Tuesday, 23 March 2010

There are more than 100 stories

in the book "100 Stories for Haiti".
It may not appear that way at first glance. There are 100 stories there of course but, behind that, there are 100 writers and each of them has a story to tell about themselves as well as the story they wrote. There is also the story of how the book came to be. And, behind all that, there is the story of the reason the book came to be.
For anyone who has not yet caught up with this book hereis a link to the Facebook page for Greg McQueen. It was Greg's idea and, to get an idea of the work involved, it is worth looking at.
Greg wanted to writers to get together and produce a positive, hopeful book as a fundraiser for the International Red Cross. It has been published by Bridge House Publishing as a print on demand book and, at last count, it has already raised more than £2000. The book is now being translated into Portuguese for the Brazilian market. (Anyone interested in doing a Spanish edition and getting to 20% of the world's market and thus helping Chile's earthquake victims please let Greg know!)
Some writers gave stories they had already written. Others wrote a story for the book. Not all the contributions could be used.
An aid worker for Red Cross told me about the project. I also saw it talked about in two writing blogs. My own contribution was more accidental than planned. It was written in twenty minutes on the Sunday evening before the deadline. I was almost drowning in a landslide of requests for communication assistance from Haiti and elsewhere at the time. I had not slept properly for days but Iwas at home working on the aid effort. I did have somewhere to lie down when I got the chance. I could get a drink of water whenever I needed one. I could eat - and eat reasonably well. I was so, so lucky. Somewhere out of all that came the story of, as a friend's young daughter put it, "everyone coming together". It still puzzles me how I came to write it. I do not write short stories. My only regret is that, with a bit of work, it might have been made into something else and I could have used that to raise more desperately needed funds.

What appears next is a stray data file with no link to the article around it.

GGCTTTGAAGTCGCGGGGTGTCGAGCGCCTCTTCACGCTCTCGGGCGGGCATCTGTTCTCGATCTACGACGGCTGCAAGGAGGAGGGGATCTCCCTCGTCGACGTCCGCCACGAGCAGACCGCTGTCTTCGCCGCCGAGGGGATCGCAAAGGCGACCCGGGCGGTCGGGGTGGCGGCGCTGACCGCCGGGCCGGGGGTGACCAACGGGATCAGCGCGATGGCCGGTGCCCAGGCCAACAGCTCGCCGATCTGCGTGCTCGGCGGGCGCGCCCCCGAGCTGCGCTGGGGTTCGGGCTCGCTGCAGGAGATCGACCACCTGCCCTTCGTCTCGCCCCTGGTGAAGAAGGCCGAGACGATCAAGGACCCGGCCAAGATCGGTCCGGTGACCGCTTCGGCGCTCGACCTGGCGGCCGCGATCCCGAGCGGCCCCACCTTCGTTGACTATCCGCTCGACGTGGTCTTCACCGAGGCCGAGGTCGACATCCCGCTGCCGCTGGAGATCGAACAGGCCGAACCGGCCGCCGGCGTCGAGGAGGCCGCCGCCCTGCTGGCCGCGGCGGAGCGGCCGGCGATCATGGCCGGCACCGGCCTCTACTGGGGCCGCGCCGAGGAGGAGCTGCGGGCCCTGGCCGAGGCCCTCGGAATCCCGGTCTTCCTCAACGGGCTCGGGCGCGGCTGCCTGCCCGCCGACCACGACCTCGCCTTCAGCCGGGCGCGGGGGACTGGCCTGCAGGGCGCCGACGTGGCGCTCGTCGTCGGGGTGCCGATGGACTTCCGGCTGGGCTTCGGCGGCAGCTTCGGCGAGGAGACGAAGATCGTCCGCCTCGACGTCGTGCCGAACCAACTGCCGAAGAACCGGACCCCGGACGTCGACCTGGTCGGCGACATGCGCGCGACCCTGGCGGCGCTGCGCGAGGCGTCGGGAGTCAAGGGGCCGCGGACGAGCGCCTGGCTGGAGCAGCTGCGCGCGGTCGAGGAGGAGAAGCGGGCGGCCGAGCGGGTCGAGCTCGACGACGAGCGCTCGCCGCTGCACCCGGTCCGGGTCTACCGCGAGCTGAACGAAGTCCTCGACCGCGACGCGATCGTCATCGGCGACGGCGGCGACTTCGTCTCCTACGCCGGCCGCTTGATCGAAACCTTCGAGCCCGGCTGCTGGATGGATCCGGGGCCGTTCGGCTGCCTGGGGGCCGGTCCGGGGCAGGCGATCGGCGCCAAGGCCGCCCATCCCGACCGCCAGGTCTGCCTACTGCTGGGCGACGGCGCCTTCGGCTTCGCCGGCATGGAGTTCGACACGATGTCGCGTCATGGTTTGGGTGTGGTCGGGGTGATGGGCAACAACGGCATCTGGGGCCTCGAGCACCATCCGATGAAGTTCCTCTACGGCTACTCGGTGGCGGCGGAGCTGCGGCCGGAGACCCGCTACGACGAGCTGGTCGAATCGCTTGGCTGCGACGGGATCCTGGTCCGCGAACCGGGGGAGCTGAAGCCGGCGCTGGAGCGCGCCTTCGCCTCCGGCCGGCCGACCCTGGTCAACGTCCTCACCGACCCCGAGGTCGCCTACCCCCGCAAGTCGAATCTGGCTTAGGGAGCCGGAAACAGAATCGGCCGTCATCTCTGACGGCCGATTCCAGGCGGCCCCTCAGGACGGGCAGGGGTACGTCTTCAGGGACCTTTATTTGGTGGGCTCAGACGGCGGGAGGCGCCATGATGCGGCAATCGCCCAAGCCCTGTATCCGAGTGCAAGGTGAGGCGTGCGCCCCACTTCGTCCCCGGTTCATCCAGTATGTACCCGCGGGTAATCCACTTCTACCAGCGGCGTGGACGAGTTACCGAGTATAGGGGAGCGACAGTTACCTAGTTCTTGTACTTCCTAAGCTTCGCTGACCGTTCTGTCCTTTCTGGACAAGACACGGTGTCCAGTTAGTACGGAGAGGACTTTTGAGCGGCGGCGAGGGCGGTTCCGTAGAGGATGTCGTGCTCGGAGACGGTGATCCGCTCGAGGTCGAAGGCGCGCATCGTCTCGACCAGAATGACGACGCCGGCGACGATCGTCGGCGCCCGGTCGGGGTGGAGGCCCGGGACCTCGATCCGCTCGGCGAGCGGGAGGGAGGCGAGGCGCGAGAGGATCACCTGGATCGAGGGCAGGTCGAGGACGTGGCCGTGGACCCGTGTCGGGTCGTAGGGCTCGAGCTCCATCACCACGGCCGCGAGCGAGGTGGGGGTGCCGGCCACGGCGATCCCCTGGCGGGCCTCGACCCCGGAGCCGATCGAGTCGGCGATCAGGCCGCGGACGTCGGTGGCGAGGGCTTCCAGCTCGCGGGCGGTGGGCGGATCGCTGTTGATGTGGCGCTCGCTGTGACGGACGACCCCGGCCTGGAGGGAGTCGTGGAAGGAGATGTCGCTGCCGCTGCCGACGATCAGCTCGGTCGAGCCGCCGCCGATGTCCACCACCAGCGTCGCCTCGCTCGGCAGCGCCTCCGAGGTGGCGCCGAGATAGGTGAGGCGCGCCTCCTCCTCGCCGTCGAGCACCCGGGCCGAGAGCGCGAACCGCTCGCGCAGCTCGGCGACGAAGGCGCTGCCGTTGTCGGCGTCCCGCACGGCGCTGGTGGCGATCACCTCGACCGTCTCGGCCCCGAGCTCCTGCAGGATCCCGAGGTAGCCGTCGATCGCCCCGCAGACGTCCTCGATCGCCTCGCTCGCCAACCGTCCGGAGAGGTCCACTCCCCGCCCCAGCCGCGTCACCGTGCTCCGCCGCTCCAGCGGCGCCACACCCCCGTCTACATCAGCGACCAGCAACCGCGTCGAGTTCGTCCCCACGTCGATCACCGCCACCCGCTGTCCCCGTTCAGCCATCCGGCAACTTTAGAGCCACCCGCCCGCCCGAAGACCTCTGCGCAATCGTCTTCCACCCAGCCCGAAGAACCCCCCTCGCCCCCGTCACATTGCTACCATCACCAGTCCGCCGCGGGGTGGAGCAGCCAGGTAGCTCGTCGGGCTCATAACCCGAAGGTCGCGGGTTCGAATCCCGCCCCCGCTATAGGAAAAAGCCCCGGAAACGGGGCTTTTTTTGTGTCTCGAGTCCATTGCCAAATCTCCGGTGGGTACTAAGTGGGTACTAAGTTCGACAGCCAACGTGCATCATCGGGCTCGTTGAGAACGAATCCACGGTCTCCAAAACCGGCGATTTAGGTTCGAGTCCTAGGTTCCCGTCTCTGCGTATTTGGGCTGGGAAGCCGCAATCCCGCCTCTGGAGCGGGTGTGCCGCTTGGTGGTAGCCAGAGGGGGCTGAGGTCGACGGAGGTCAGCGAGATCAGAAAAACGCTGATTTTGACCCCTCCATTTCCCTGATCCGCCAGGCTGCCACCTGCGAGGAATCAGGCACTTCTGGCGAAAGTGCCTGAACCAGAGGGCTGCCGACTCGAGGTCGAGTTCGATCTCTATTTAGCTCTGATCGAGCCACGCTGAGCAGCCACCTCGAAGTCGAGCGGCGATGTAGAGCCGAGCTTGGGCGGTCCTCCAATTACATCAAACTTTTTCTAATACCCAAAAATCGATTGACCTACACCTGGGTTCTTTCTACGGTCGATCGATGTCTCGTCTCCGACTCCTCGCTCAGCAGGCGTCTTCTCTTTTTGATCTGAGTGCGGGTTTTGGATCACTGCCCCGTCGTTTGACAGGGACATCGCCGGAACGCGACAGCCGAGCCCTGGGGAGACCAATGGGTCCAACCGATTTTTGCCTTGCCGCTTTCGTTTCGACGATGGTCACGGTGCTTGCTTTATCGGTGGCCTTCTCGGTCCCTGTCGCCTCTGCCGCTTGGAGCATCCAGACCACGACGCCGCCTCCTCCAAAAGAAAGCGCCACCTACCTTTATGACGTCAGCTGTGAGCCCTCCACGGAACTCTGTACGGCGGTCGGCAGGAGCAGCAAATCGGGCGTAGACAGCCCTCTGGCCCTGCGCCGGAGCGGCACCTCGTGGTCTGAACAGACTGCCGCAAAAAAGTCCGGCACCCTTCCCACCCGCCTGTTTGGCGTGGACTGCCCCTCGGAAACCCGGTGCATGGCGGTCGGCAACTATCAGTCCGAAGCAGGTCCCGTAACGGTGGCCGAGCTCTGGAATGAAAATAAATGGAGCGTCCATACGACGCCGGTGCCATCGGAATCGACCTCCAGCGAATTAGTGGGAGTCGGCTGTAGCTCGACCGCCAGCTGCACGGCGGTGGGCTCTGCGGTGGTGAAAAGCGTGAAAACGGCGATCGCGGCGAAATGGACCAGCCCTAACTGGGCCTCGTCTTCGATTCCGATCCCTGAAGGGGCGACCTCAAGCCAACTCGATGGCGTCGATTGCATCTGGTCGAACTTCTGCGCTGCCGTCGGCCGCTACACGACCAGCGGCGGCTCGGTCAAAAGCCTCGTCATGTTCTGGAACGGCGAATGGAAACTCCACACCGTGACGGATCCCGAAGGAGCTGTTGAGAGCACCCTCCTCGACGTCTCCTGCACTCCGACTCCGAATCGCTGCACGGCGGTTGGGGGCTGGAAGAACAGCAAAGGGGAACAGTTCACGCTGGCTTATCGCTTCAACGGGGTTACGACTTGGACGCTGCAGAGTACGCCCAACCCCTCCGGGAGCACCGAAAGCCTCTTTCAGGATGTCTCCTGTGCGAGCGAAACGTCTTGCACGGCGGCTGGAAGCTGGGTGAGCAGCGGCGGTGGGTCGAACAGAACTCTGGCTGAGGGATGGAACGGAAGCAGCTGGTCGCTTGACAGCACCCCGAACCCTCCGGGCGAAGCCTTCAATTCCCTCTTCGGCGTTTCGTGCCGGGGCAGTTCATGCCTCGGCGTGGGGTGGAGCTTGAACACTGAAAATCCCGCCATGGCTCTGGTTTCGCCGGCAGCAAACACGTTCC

But, what turned out to be so important was the way in which so many people came together. Writing is solitary work. Writers do not cooperate easily with one another. They already occupy at least two worlds, the one in which they live while working and the one in which they physically reside the rest of the time. Adjusting takes time and acknowledging that others need to do the same thing can be difficult to say the least.
The end result was more than worth it on this occasion. There is a book out there for which writers came together. It showed the rest of the world what can be done when people do cooperate. It was a way of giving more than the little cash most of us could afford. It was a way of giving part of ourselves - forever.


Old Kitty said...


I loved "And the first note sang". And it's so amazing how this sharing how this story came about reading your post.

This is a lovely venture for writers to be involved in.

Take care

catdownunder said...

You take care too - take time to pat the cats and get some writing done!

Anonymous said...

A writer friend of mine, John Ravenscroft, has a story in this collection. A wonderful idea, and there's no better cause.

catdownunder said...

It is a book full of hope - when some of us needed it the most!